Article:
Top tips on how to child proof your home
Having children around is a big transition and one that few people are prepared for. While the emotional and lifestyle changes might take a while to adjust to there are some simple steps you can take to ensure your home is at least child proof, no matter what age your children are now. The major risks to children in the home are: falls, issues with water, electrical shocks and burns and household items, such as cleaning fluid, that are eaten or swallowed. These are our top tips on how to ensure that your home is as hazard free as possible.
Install a baby gate
You’ll need two for each set of stairs, one at the top and one at the bottom. A baby gate helps to prevent falls and accidents on the stairs and provides peace of mind to parents.
Buy electrical outlet covers
First of all check whether your electrical outlets are tamper-proof – new build homes tend to have these installed as standard. If not then you may need to invest in electrical outlet covers to prevent electric shocks to curious children who like to stick items in sockets.
Secure your dressers
Make sure dresser drawers are fitted with stops so that they cannot be pulled out – children can be injured pulling out drawers as well as by the dresser itself, which may topple when all drawers are fully extended.
Nail bookcases to the wall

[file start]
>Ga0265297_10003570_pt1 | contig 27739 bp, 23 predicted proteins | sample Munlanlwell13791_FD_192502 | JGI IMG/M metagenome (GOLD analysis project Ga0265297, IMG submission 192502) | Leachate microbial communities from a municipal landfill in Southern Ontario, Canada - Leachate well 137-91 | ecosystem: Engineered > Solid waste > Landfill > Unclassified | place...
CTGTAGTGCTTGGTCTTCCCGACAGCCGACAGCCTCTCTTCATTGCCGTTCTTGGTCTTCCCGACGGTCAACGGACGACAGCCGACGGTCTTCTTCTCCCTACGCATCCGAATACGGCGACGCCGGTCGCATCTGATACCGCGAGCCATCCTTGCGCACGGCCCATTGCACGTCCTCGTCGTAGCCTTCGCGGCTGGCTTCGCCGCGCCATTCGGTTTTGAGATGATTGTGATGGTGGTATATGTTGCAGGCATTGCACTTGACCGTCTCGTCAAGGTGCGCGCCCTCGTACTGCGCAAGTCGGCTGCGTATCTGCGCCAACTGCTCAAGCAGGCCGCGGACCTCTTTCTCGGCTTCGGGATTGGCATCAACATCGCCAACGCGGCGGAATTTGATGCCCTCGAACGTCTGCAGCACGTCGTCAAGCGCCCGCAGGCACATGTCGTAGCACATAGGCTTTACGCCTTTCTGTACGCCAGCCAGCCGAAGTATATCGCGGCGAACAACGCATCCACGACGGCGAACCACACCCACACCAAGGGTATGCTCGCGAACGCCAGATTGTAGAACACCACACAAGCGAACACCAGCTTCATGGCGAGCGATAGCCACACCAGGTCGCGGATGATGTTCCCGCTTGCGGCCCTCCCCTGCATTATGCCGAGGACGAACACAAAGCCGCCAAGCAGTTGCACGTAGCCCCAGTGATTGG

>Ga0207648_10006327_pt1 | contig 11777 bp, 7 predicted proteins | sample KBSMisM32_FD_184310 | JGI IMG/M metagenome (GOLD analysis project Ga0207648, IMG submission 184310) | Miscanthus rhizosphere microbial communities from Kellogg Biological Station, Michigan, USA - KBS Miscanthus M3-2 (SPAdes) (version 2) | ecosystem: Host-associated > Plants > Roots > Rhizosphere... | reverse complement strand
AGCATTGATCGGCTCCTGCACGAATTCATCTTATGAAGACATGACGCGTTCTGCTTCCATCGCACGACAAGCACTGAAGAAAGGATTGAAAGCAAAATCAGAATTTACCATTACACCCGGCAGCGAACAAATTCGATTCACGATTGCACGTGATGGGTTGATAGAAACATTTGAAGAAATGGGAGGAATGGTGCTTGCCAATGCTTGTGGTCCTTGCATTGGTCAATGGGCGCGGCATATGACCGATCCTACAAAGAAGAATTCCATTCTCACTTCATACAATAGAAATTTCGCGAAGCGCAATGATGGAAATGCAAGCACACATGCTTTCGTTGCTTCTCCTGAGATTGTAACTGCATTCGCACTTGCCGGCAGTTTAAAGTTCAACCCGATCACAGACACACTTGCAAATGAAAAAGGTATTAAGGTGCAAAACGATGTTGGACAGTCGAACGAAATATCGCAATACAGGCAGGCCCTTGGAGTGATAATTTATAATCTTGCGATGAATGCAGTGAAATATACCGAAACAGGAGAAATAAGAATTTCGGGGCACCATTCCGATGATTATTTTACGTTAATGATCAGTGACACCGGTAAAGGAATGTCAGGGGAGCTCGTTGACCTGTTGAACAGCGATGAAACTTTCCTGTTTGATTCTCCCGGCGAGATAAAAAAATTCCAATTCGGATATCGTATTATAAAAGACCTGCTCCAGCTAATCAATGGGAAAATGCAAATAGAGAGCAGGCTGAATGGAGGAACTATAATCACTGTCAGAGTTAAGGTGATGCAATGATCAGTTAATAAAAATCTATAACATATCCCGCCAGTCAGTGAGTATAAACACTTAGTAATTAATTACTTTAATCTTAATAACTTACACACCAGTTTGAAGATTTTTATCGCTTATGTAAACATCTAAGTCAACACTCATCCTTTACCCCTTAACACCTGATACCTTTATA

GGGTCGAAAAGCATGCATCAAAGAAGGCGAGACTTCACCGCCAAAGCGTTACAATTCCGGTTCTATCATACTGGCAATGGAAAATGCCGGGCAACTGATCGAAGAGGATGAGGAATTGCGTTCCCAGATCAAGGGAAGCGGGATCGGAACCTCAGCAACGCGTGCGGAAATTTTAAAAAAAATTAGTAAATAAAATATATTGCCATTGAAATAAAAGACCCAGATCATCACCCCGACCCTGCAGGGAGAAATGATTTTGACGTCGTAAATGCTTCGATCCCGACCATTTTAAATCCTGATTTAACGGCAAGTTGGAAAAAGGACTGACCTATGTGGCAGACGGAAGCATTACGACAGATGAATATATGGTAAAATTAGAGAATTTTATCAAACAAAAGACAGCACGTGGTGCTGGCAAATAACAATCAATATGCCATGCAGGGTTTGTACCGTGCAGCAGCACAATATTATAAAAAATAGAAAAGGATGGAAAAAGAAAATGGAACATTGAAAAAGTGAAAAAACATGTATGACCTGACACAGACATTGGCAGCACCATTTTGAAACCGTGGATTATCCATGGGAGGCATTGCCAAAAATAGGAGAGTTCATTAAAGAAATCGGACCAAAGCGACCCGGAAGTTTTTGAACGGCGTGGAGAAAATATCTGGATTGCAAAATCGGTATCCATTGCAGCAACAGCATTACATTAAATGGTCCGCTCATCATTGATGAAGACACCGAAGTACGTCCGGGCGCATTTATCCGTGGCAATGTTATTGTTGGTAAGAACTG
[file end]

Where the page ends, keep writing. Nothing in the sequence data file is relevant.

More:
In fact, anything free standing that could be pushed or toppled should be nailed down to ensure that a space is truly child proof.
Mount your monitors
If you have a freestanding TV it might be worth investing in a wall mount so that it can’t be knocked or pushed over. TVs can be very expensive to replace and also tend to be heavy, which means they can do a lot of damage.
Make sure an open fire is inaccessible
Hot coals can be fascinating to young children so invest in a protective grate for the front of a fire to keep little hands at a safe distance.
Fit window guards
If you have windows that open fully (as opposed to sash windows that open in halves) it makes sense to fit window guards to stop children climbing out. You can also fit blockers to prevent the window from opening more than a set distance e.g. four inches.
Have a safer bath time
Turn down the temperature on a water heater to reduce opportunities for scalding. When kids are in the bath, remain in the bathroom – don’t rely on bathtub supports.
Tidy up and away
Remove rugs and runners that are close to staircases and could be a trip hazard. Tidy away electrical cables that could be pulled or bitten – its often a good idea to hide them behind heavy furniture.
One of the easiest ways to child proof your home is to get down on the floor and see what jumps out at you as dangerous but within reach. From easily accessible medicines to blind cords that could accidentally strangle, you’ll be able to take care of potential hazards once you’re able to see them.
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